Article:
« EelmineJätka »
TO THE TRAGEDY OF BRUTUS.*
CHORUS OF ATHENIANS.
YE shades, where sacred truth is sought ;
In vain your guiltless laurels stood
Oh heav'n-born sisters! source of art!
Who charm the sense, or mend the heart; 10
* Altered from Shakespear by the Duke of Buckingham, at whose desire these two Choruses were composed, to supply as many wanting in his play. They were set many years afterward, by the famous Bononcini, and performed at Buckingham-house.
Ver. 3. Where heav'nly visions Plato fir'd, And Epicurus lay inspir'd!] The propriety of these lines arises from hence, that Brutus, one of the Heroes of this play, was of the old Academy; and Cassius, the other, was an Epicurean. Warburton.
I cannot be persuaded that Pope thought of Brutus and Cassius, as being followers of different sects of philosophy. Warton.
Who lead fair Virtue's train along,
When Athens sinks by fates unjust,
Till some new Tyrant lifts his purple hand,
Ye Gods! what justice rules the ball?
Ver. 12. Moral Truth and mystic Song!] The construction is dubious. Does the poet address Moral Truth and Mystic Song, as being the Heaven-born Sisters; or does he address himself to the Muses, mentioned in the preceding line, and so make Moral Truth and Mystic Song to be a part of Virtue's train? as Hesiod begins his poem.
Dr. Warburton's proposed correction is not consistent with either construction, when he says, the poet had expressed himself better had he said Moral Truth in Mystic Song. Moral Truth, a single person, can neither be the Heaven-born Sisters, nor yet, alone, the train of Virtue. If it could, the emendation might have been spared, because this is no uncommon figure in poetry.
Warton. Ver. 26. Freedom and Arts] A sentiment worthy of Alcæus ! Throughout
Fools grant whate'er Ambition craves,
In ev'ry age, in ev'ry state!
Still, when the lust of tyrant pow'r succeeds,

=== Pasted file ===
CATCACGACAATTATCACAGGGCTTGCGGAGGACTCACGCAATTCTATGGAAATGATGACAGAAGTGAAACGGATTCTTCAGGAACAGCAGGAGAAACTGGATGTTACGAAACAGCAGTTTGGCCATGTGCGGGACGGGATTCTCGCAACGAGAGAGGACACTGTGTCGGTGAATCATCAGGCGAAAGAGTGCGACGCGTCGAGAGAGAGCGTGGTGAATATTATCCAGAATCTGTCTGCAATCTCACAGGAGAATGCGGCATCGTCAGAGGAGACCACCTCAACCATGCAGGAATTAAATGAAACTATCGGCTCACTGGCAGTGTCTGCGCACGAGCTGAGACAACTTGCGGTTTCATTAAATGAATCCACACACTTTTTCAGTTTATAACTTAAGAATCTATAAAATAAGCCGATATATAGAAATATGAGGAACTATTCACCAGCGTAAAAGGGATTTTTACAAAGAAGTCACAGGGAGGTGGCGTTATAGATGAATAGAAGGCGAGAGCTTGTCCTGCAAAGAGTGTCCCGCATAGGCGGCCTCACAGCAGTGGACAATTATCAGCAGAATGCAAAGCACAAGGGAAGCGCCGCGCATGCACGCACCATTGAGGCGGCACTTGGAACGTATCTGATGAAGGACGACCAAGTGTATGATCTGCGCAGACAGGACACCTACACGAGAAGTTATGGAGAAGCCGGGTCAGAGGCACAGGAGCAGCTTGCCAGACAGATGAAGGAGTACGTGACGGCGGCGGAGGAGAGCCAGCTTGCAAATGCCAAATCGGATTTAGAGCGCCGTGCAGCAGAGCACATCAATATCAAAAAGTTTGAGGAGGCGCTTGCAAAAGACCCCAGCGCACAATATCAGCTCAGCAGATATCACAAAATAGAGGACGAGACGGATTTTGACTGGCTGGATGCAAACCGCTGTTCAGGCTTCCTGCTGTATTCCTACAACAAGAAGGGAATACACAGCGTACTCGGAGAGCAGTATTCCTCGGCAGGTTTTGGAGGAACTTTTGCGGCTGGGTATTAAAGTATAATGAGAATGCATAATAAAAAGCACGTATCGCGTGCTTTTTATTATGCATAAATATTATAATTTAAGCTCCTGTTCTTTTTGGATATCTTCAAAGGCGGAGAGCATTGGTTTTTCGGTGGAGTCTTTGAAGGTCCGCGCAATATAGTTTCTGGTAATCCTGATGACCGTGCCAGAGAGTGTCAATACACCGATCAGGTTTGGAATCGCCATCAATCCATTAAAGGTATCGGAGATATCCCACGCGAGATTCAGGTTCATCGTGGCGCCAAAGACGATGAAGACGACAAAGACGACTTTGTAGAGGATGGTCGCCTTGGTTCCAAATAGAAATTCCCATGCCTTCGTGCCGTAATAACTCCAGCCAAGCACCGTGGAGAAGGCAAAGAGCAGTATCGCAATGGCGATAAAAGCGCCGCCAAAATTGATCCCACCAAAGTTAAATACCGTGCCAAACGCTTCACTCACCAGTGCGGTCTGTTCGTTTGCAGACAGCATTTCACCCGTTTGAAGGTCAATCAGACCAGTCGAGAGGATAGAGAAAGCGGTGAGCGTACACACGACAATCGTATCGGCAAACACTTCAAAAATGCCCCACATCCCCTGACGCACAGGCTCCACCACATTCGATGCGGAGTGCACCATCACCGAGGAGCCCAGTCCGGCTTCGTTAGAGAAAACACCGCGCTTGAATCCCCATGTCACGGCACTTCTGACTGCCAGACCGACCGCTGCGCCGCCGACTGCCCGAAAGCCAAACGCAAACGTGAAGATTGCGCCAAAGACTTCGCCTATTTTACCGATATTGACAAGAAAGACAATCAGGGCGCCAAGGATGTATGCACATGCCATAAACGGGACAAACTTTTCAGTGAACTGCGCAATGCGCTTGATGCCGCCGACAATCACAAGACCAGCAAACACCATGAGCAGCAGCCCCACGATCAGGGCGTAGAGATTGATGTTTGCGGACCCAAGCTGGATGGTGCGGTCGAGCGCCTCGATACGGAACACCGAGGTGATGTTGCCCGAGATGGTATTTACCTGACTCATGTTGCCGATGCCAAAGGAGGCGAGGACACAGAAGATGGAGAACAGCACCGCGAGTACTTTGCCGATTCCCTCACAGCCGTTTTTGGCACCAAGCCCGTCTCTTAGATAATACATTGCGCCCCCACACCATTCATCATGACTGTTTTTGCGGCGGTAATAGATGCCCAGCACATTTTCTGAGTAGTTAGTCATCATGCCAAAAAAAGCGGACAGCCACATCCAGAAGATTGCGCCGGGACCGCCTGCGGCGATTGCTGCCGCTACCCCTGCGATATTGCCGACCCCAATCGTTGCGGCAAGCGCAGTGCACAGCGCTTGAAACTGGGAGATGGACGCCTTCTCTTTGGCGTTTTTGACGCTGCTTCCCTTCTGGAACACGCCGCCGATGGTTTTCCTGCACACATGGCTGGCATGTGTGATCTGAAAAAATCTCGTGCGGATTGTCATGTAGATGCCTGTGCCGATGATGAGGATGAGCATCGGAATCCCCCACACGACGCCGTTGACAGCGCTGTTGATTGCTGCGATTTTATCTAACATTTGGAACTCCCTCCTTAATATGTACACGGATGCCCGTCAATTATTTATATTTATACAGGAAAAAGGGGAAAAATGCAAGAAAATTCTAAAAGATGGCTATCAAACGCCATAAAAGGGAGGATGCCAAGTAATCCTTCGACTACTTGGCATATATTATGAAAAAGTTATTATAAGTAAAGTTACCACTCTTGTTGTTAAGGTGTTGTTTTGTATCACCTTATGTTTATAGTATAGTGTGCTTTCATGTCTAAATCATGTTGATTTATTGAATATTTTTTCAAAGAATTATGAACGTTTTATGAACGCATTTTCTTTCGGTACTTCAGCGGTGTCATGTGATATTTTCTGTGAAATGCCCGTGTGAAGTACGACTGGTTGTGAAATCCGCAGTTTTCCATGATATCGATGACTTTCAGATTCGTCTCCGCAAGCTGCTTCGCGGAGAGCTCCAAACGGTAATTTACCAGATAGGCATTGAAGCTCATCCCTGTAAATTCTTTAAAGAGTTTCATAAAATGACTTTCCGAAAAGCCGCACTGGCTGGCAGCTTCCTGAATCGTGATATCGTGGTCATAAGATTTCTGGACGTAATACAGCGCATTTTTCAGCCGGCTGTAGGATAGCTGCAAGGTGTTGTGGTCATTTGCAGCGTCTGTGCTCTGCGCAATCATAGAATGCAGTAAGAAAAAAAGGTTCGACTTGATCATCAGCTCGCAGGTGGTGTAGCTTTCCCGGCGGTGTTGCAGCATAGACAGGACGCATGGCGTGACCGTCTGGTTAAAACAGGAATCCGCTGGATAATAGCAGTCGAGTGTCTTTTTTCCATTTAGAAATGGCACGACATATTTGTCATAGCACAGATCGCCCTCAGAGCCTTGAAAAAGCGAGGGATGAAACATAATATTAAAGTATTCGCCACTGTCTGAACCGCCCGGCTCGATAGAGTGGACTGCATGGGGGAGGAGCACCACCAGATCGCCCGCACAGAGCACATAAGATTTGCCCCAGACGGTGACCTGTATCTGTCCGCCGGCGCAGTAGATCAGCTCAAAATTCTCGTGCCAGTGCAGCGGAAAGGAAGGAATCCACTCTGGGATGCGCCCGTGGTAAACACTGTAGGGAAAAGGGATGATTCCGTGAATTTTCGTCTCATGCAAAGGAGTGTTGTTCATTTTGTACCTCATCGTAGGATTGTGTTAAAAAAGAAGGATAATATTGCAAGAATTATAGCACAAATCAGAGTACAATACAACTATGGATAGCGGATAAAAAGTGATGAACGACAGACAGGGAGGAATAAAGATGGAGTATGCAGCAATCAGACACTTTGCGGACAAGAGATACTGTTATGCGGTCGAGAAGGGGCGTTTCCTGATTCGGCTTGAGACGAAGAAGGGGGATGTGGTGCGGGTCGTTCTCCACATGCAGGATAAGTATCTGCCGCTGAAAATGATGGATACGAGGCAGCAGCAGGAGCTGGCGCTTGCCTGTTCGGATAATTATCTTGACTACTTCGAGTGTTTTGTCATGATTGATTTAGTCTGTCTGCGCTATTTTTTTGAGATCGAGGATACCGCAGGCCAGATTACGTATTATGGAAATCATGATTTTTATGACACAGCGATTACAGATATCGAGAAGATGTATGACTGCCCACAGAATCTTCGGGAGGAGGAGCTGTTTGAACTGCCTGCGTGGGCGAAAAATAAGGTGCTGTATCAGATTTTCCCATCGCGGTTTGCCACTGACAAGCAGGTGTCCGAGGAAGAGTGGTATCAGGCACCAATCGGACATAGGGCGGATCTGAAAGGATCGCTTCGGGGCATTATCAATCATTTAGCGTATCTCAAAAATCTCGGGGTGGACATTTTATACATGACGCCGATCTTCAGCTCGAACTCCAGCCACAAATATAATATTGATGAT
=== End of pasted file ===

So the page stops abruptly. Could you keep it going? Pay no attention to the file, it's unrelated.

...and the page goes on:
-When brutal force
Throughout all his works our author constantly shews himself a true lover of true liberty. Warton.
Ver. 32. Some Athens]
Pleasures of Imagination, B. ii.
This ode is of the kind which M. D'Alembert, judging like a mathematician, prefers to odes that abound with imagery and figures, namely, what he calls the Didactic ode; and then proceeds to give reasons for preferring Horace to Pindar, as a lyric poet. Marmontel in his Poetics opposes him. Warton.
CHORUS OF YOUTHS AND VIRGINS.*
OH Tyrant Love! hast thou possest
The prudent, learn'd, and virtuous breast?
And Arts but soften us to feel thy flame.
Why, Virtue, dost thou blame desire,
Love's purer flames the Gods approve;
* Some of Dryden's short lyrical odes and songs are wonderfully harmonious; and not sufficiently noticed; particularly in King Arthur, Act III.
"O Sight! the mother of Desire," &c.
song also of the Syrens in Act IV: and the Incantations in the Third Act of Edipus, put in the mouth of Tiresias; "Chuse the darkest part o' th' grove,
Such as ghosts at noon-day love," &c.
Nor must his first ode for St. Cecilia's Day be forgotten, in which are passages almost equal to any of the second: especially its
Brutus for absent Portia sighs,
Oh source of ev'ry social tye,
His heart now melts, now leaps, now burns,
"dulces occurrant oscula nati
Præripere, et tacità pectus dulcedine tangunt."
opening, and the second stanza that describes Tubal and his brethren. Warton.
Ver. 31. Or meets] Recalling to our minds that pathetic stroke in Lucretius;
Lib. iii. 909.